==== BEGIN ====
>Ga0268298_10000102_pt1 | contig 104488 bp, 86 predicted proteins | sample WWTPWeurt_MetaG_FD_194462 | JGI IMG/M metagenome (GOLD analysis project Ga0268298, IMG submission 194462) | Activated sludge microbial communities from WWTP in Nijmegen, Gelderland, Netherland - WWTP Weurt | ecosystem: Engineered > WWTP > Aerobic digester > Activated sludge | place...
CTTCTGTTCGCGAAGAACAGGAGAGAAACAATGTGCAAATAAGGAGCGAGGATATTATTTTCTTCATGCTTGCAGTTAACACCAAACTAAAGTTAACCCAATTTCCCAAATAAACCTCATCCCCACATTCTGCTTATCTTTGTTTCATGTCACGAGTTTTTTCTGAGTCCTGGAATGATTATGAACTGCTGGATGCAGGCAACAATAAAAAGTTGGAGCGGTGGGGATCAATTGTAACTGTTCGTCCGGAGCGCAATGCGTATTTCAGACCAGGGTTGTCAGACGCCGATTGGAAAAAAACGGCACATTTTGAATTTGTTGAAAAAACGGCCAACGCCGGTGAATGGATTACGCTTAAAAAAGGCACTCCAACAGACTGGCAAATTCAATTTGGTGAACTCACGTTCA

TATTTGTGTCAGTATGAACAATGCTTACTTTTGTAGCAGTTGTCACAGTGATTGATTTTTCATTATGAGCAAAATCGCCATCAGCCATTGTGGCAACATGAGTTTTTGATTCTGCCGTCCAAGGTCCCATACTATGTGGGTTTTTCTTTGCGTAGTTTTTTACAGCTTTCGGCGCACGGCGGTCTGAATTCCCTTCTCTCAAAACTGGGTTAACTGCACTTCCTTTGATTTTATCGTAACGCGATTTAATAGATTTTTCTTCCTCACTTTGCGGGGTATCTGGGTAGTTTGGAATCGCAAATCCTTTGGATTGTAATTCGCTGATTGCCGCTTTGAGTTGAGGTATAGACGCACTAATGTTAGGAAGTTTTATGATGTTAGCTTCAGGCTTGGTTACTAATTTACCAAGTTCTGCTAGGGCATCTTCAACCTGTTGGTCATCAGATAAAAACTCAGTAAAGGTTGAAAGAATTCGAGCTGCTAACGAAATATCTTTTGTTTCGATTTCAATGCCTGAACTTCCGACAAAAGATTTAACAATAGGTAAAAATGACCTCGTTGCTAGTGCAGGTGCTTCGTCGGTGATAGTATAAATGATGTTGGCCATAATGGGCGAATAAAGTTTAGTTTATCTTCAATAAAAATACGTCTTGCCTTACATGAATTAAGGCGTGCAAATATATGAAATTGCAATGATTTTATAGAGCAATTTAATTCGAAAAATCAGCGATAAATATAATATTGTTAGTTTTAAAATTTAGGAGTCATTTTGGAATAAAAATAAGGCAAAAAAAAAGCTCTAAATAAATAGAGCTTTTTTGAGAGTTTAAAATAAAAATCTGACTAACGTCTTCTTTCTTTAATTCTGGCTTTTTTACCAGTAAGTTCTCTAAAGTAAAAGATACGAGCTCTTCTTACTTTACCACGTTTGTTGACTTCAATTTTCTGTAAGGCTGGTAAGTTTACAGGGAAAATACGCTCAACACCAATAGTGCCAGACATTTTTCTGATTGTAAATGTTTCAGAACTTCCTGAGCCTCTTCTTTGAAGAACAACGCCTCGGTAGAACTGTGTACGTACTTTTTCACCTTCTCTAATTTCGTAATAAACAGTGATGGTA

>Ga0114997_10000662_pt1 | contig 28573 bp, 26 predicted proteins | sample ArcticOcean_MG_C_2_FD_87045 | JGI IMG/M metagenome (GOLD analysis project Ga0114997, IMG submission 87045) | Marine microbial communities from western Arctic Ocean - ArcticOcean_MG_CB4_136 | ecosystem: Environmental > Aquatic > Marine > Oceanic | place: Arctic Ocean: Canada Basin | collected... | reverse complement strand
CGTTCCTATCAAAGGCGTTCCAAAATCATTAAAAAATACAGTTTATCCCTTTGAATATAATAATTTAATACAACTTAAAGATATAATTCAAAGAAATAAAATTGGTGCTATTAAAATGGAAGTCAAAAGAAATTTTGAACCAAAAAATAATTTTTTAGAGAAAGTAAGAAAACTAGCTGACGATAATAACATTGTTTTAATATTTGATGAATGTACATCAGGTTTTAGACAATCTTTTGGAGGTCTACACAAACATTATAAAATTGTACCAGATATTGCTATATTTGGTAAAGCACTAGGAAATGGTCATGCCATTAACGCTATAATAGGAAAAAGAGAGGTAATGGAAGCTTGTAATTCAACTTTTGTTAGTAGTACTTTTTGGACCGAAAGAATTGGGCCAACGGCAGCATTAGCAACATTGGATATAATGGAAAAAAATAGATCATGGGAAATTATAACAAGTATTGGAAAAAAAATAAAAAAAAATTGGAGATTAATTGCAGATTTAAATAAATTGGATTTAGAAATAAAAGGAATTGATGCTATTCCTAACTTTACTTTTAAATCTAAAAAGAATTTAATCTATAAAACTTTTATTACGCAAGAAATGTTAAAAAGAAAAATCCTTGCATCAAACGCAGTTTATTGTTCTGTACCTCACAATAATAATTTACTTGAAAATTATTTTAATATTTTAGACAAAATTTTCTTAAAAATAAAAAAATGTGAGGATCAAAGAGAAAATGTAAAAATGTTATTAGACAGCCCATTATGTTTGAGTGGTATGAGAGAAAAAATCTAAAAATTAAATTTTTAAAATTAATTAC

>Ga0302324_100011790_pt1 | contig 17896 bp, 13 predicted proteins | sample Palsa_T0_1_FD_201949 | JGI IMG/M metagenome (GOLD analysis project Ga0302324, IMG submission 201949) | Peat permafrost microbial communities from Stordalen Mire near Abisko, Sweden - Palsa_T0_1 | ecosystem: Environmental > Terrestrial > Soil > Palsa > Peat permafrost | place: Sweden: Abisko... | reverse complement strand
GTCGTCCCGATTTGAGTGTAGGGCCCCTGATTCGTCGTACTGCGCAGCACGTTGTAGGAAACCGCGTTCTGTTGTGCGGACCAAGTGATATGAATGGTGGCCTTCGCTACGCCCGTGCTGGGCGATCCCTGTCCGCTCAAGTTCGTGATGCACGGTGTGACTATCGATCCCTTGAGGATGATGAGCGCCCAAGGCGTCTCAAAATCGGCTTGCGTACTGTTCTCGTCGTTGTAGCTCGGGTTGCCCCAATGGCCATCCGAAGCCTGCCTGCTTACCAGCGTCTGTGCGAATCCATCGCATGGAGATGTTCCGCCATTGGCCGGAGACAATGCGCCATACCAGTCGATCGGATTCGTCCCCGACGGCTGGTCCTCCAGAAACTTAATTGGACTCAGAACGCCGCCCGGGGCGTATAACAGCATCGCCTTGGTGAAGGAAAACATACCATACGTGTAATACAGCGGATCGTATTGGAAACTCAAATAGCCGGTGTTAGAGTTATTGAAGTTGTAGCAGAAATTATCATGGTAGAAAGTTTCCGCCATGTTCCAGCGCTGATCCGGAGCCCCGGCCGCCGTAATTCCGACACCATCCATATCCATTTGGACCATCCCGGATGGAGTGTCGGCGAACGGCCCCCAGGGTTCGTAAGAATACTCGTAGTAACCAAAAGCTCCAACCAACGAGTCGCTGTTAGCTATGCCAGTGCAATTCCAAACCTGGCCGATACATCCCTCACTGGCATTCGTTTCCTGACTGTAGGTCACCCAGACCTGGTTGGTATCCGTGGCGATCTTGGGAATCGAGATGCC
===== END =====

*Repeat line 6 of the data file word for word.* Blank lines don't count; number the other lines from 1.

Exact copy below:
>Ga0302324_100011790_pt1 | contig 17896 bp, 13 predicted proteins | sample Palsa_T0_1_FD_201949 | JGI IMG/M metagenome (GOLD analysis project Ga0302324, IMG submission 201949) | Peat permafrost microbial communities from Stordalen Mire near Abisko, Sweden - Palsa_T0_1 | ecosystem: Environmental > Terrestrial > Soil > Palsa > Peat permafrost | place: Sweden: Abisko... | reverse complement strand